You’re currently an understudy for several roles in A Christmas Carol. Do you understudy often? I feel like you aren’t a “typical” understudy.
Sally Wingert: Oh, I am a typical understudy. If somebody offers me the chance to understudy, and I don’t have a job, I’m thrilled to do it.
What’s it like compared to preparing for a role?
SW: Understudy is a great gig if you can live with a certain level of anxiety. You do all the work, and then pray that you don’t go on.
Your next big role is as the waspish matron Polly Wyeth in Other Desert Cities, a role that got Stockard Channing nominated for a 2012 Tony award. How are you preparing?
SW: I’m doing it in a very sideways way. I’m reading Nancy Regan’s autobiography, My Turn. And I’m looking at the script, but I’m not memorizing it. The work always happens in the rehearsal room for me.
Why Nancy Regan’s autobiography?
SW: Polly is a wealthy Republican woman who I think was sort of modeled along the lines of Betsy Bloomingdale, who was a really good friend of Nancy’s. And that stratum of societal structure is one in which I don’t move in at all in my own life. So I want to get a feel for what that’s like, for how those people operated.
Other Desert Cities is written by Jon Robin Baitz, who’s known for writing such dramas as Brothers & Sisters and The West Wing. Does the play read like his other work?
SW: It has such a good mouth feel to it. He clearly understands how people talk. You’d be surprised how many plays are awkward in the mouth. This is one of the few plays that reads a little like a novel. It is a page turner.
The gist of the play is it is that your daughter, Brooke, comes home, has written a memoir, and there’s something in there that the family isn’t happy about. Is that right?
SW: Yes, it’s hard. It’s comp-li-ca-ted.
Which every family is.
SW: Well… yes, but I’d say this one has a really major complication.
Do you relate to this story as a mother?
SW: Deeply. Polly is not a particularly sympathetic character—although you might not say that by the end of the play. But I would say what drew me to her is she is a ferocious mother.
SW: She’s hard on her children, but at the same time very protective of her children. She’s also judge-y. Judge-y Miss Judge Judge.
Probably due to the level of society she comes from.
SW: Perhaps. But, I mean, I’m judge-y as a mother, too. My boys would tell you: I can’t let a teachable moment pass, even now when they’re 25 and 23. If I can mention, “You should be doing this that way,” I will.
Do you feel like it’s easier to play someone similar to yourself, or more different?
SW: That’s a really good question. I think there is a lot of me in every character. I have a lot of different things about me and go in and say, “This is going to work here.” I also hope—and this is such an ongoing actor dream—that I become transformative. I’ve always wanted to be a transformative actor.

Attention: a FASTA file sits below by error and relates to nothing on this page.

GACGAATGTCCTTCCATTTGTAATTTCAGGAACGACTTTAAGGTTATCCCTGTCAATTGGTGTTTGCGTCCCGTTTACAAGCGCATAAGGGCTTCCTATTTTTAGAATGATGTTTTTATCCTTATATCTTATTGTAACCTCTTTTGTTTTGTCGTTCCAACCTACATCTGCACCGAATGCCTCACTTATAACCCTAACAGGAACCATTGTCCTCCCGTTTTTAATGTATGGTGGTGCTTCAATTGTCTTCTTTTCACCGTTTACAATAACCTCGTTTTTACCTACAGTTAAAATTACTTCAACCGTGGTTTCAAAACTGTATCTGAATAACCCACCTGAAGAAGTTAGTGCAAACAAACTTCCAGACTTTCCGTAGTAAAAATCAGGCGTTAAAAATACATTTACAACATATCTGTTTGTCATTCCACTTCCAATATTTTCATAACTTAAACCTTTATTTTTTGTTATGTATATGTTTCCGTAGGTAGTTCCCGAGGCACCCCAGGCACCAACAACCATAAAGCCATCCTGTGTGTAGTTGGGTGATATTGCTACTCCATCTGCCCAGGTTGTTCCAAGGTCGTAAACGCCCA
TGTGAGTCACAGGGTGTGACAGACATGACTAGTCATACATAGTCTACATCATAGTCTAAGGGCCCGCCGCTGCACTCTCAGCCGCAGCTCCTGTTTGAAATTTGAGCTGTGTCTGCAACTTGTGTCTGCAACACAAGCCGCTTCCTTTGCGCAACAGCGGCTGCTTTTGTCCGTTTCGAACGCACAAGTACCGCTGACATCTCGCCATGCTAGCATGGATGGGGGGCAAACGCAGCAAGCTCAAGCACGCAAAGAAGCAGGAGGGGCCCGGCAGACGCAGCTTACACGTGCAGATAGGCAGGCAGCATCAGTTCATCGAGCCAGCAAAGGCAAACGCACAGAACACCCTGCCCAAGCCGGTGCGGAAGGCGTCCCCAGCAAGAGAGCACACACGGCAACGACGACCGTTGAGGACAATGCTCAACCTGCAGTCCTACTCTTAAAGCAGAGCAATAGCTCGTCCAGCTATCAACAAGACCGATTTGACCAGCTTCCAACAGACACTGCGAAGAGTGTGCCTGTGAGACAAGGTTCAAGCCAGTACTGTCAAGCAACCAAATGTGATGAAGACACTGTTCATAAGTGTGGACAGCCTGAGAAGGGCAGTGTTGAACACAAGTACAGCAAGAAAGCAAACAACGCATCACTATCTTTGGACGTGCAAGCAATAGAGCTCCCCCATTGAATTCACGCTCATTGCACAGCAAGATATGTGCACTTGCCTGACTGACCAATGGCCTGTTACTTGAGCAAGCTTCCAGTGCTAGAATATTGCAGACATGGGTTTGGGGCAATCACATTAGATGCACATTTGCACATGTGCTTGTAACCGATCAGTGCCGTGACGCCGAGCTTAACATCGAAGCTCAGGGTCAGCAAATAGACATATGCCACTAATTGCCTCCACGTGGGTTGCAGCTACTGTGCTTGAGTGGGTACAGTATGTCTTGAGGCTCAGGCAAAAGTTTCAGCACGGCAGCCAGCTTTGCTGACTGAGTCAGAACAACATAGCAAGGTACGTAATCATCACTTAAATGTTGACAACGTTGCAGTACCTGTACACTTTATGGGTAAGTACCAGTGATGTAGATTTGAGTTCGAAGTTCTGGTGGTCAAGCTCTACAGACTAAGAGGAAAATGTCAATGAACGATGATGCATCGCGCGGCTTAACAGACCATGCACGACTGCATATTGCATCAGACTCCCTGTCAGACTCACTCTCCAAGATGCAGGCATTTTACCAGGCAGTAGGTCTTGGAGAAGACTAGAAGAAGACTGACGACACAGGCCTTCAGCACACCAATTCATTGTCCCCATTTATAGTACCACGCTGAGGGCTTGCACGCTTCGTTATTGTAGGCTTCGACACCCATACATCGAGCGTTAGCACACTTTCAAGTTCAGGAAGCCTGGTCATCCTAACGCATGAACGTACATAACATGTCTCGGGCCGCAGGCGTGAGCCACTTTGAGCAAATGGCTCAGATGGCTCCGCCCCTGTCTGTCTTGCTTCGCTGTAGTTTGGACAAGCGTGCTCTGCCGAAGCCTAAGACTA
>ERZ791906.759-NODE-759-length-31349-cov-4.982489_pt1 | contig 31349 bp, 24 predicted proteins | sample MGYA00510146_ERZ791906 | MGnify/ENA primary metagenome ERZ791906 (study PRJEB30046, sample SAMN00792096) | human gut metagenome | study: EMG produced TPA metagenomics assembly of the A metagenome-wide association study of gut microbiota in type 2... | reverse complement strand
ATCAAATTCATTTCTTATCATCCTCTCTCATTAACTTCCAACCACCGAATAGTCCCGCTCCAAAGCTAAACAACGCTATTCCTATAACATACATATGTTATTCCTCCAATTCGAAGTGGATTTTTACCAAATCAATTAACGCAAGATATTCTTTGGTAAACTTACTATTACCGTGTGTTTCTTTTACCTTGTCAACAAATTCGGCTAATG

What do you mean by transformative?
SW: You can be a very good actor—an astonishing actor—and not be transformative. I give you Robert DeNiro. Katherine Hepburn. Even Betty Davis. You cannot really separate them from their characters, however they play multiple characters brilliantly! Meryl Streep, on the other hand, is transformative. To be transformative, your gestural language has to be different, the way you walk has to be different, how you talk needs to be different: everything must be a different color, so to speak. But the blade is really thin on that. You shouldn’t be showy. By that I mean that to only do something arbitrarily because it makes it different from you or another character—but might not be organically rooted in that character—is useless.
So you’re saying you can’t fake it.
SW: Well, yes, but then that would preclude a lot of things. For example, I have played the mother of a child with severe deformities. My kids don’t have that. But as an actor, I will dip my toe into a lot of different mental spaces, a lot of different tragedies, just to remind myself what that feels like—to make it more real.
Is that something that you were taught? Were you told, “This is how you should get to this place”?
SW: No, I have very little official training. But I have years of watching other actors and directors. So it’s certainly not something I do on my own, but I come upon it on in my own way.
How did you get into acting fulltime?
SW: I was just a ham. I went to Robbinsdale High School, which had a ton of theater. I went to the U of M for a couple of years, but dropped out. From the moment I left high school, I started doing theater in the community and progressed from there. But I don’t have a degree.
Do you think other actors judge you for that?
SW: No, not at all.
You don’t think they view you differently for not having professional training?
SW: At my age, that’s just not on the table. When I was coming up, I ran with a scrappy crowd. When I finally got to the Guthrie and was 27, then I realized just how pedigreed a lot of actors were. But if an audition sucks, then nothing matters. If the audition is fantastic but somebody else’s audition is equally fantastic, then, sometimes, the pedigree matters.
Do you have a role that was a turning point in your career?
SW: I can tell you a role that changed my life on the Guthrie stage. I did Sabina in The Skin of Our Teeth. Robert Woodruff directed it, and Robert is a very, very avant-garde director. He deconstructed and took that bad boy apart. And in the process of rehearsing—which was unlike any process I’ve ever been though—something about that allowed me to be all of myself on the stage. I found a way in through Robert’s methodology that just changed me. And I never again thought I didn’t have a right to be on that stage.
Is there a role you dream of playing?
SW: Hundreds of them. Dozens. Lots and lots.
SW: Yes. All of them. I’d like to do everything.